The Pelican Brief is an adaptation of another John Grisham classic, called the Pelican Brief (obviously!), featuring some of the bigger Hollywood stars including Julia Roberts and Denzel Washington taking the reigns of the main roles. Two judges are assassinated in the same night. Rosenberg, an old, crippled and dying Supreme Justice, hated for his controversial views on controversial issues, is shot to death whilst he sleeps in his bed. Jensen, another Supreme Justice, is strangled during his visit to a homosexual club. The US is up in arms and the hunt is on to determine who killed them and why. Two judges with nothing in common. Almost nothing, anyway. Intelligent law student Darby Shaw (Roberts) elaborates an idea which ironically she doesn’t give much credit in a researched brief, dubbed the Pelican Brief due to the nature of the idea. She shares her brief with her lover, her law professor Thomas Callahan, and it inadvertently climbs the channels of authority through Thomas’s best friend and FBI agent, Gavin Verheek. After a romantic night out, Thomas is killed when a car bomb blows up his vehicle which Darby is quick to realise was meant for her as well. She has become a target, with hitmen fast on her trail, so she has no other option but to go on the run. She knows her only chance of surviving is to publish the brief before the hitmen track her down, but to who can she turn when everyone who knew about the Brief is dead? A Washington Herald reporter, Gray Grantham (Washington), is about to get a lead that will change his life. Will she do it or will the trained killers silence Darby, who has a lot to learn about being on the run? The film accurately reflects the style of Grisham’s fictitious legal novels, in particular the heavy legal format that encapsulates the plot. The serious legal style and legal jargon can be hard to follow in the book itself, and in the steady stream of a film not understanding something
can mean you can quickly lose the plot, something I found myself doing a lot during the film. There isn’t much that can be done to animate or enlighten the heavy legal talk in a film. However, the suspense throughout this film will have you on the edge of your seat or curled tightly in a ball as the team of smooth, calm professional killers go on the hunt for Ms. Shaw, with a soundtrack accompanying the film which can only increase the tension of the most crucial scenes. I saw the film after reading the book, and I thought Denzel Washington was an excellent choice to play Grantham, portraying him exactly as I had perceived him to be in the book. Roberts plays the role of Shaw well, but I thought she made her character a little too emotional in the film, more emotional and expressive as I had perceived her to be in the book, in particular speaking in private with a soft voice that broke with emotion frequently, often to the point where you can hardly hear what she’s saying especially when she is describing the idea behind the Brief to Grantham. I think the film producers wanted Shaw to appear more emotional in light of her circumstances than the Shaw Grisham created in his book. The character in the film holds well under the immense pressure of her situation, holding a fine balance between common sense and emotion, survival and grief, but she is made more realistic by showing some emotion. After all, who wouldn’t react when your farfetched theory is validated when the people you love and who know about the Brief are assassinated around you? Apart from the fact that Roberts comes across as more emotional, another difference between the film and the book is the different ending, something I was actually relieved to see, feeling the film ended in a more tasteful way. Not following me here? Then go read the book and then watch the film! You will not regret it! The plot of both the film and the book are cleverly thought out and well p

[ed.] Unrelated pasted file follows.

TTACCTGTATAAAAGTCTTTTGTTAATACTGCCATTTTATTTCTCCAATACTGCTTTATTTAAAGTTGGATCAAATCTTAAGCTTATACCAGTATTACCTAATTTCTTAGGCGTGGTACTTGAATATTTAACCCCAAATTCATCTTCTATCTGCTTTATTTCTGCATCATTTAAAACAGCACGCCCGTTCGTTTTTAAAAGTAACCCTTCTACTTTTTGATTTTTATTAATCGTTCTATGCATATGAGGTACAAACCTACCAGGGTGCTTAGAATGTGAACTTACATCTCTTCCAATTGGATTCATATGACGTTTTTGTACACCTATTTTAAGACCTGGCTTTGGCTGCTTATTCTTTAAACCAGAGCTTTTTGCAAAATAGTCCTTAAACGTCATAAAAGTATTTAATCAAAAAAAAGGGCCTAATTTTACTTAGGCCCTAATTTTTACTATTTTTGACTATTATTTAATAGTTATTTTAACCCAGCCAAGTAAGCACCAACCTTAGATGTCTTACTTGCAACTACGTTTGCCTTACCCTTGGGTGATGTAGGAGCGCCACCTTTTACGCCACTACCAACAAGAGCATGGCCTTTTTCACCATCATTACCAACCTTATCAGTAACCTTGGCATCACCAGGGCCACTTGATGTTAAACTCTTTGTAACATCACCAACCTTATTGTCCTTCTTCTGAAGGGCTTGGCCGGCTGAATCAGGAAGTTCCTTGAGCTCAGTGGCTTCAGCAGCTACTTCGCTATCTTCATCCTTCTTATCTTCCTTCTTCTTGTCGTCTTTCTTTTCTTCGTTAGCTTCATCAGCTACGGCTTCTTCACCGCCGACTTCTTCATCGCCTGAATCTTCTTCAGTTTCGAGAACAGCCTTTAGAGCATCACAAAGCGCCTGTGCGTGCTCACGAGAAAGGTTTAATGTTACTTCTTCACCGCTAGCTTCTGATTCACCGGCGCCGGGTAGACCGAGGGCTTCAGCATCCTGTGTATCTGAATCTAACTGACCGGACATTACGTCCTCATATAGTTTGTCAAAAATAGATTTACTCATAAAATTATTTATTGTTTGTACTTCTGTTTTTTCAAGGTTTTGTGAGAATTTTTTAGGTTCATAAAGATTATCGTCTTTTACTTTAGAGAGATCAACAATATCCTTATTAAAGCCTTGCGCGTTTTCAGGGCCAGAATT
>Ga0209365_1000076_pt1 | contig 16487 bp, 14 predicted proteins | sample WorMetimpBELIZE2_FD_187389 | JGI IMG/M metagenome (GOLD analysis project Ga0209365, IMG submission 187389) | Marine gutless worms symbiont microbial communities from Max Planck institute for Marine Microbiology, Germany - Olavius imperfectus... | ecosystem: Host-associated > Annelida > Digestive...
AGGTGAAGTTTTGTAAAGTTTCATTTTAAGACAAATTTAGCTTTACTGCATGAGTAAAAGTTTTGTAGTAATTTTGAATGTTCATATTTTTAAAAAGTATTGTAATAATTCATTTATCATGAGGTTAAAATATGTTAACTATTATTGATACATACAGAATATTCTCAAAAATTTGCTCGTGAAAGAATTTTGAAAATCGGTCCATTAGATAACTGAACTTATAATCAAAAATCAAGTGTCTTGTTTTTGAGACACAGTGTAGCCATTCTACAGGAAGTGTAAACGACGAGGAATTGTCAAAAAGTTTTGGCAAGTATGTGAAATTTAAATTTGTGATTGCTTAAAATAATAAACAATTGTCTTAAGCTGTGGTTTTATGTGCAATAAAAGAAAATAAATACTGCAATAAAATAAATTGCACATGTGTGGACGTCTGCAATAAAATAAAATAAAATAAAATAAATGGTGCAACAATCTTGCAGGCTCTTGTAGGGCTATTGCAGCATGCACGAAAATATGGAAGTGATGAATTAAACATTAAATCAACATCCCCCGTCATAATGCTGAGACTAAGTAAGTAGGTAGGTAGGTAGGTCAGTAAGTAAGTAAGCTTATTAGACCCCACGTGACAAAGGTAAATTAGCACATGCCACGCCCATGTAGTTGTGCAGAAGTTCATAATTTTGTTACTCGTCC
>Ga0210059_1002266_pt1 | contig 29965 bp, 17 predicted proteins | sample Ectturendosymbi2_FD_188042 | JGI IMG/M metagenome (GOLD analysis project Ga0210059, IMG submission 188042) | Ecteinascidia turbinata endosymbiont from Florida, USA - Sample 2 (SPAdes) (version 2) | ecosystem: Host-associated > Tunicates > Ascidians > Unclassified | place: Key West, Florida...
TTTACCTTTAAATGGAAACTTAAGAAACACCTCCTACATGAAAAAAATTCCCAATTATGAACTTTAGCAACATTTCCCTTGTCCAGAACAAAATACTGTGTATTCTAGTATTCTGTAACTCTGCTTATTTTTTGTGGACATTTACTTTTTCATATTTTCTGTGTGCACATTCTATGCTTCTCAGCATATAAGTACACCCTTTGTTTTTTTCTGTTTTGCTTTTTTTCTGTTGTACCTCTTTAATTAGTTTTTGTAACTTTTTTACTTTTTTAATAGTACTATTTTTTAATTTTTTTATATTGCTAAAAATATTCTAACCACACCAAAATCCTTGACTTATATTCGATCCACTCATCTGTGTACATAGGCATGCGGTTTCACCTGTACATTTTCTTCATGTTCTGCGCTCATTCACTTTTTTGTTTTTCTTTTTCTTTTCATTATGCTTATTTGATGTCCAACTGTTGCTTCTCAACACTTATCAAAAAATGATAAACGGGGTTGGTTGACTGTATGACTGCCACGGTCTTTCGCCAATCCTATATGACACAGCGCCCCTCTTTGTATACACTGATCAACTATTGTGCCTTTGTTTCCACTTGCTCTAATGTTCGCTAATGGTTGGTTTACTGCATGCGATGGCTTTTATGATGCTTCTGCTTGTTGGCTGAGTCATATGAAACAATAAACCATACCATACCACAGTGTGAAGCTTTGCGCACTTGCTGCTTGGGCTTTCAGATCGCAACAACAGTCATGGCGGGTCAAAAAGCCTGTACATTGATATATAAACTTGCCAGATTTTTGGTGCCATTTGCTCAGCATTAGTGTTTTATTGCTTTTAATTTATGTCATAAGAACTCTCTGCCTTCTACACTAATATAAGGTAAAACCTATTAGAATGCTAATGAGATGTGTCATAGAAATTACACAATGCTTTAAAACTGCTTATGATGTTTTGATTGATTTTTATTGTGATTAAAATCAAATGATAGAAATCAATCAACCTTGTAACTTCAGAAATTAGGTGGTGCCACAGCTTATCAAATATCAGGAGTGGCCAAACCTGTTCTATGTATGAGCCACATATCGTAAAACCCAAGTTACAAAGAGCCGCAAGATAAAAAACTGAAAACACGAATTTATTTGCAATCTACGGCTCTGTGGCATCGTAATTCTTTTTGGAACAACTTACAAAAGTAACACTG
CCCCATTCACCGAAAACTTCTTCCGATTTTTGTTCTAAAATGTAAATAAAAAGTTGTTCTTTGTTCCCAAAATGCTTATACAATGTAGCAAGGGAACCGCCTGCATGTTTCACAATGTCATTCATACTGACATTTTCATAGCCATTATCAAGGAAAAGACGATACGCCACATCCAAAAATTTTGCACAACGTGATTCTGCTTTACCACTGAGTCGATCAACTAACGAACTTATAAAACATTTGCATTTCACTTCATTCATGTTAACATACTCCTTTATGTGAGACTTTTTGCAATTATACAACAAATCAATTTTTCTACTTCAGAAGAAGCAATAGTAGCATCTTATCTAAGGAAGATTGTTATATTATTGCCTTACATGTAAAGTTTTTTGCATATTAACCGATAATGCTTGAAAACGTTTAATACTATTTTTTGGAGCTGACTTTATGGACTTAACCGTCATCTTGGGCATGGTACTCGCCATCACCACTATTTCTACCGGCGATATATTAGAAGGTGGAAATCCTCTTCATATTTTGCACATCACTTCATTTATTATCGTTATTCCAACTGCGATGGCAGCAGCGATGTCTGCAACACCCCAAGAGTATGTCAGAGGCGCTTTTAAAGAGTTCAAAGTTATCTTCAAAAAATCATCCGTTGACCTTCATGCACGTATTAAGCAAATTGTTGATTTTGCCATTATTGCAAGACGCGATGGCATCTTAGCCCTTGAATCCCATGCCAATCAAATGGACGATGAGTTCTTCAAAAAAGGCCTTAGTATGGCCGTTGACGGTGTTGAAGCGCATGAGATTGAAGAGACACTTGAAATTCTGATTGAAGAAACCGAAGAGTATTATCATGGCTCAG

aced. However, the film is not one of the most memorable films you will ever see, unless perhaps you are a huge Grisham fan like myself, who owns all of his books and you are interested in the way the scriptwriters have interpreted and portrayed the book. If this is the case, I’d like to point out that you can buy this film on VHS for £3.99 or so from the never-ending HMV sale. If you have read Grisham’s legal novels in the past and disliked the heavily legal and intellectually involved style he adopts, you will like the film even less. Understanding the plot stems from the all-talk parts of the film, so children may not understand this film, making The Pelican Brief more appropriate for teenagers and above. My love for Grisham and his books will cause me to have some personal bias in my recommendation, which I shamelessly admit, but I recommend the film all the same.
Another John Grisham legal thriller comes to the screen, pairing Denzel Washington and Julia Roberts in a film directed by Alan J Pakula, who is known for dark-hued suspense pictures such as Klute, The Parallax View, All the President's Men, and Presumed Innocent. The Pelican Brief isn't up to the level of those films, but it is a perfectly entertaining movie about a law student (Roberts) whose life is endangered when she discovers evidence of a conspiracy behind the killings of two Supreme Court justices. She enlists the help of an investigative reporter (Washington) and the two become fugitives. The charisma and chemistry of the leads goes a long way toward compensating for the story's shortcomings, as does a truly impressive supporting cast that includes Sam Shepard, John Heard, James B Sikking, Tony Goldwyn, Stanley Tucci, Hume Cronyn, John Lithgow, William Atherton and Robert Culp. --Jim Emerson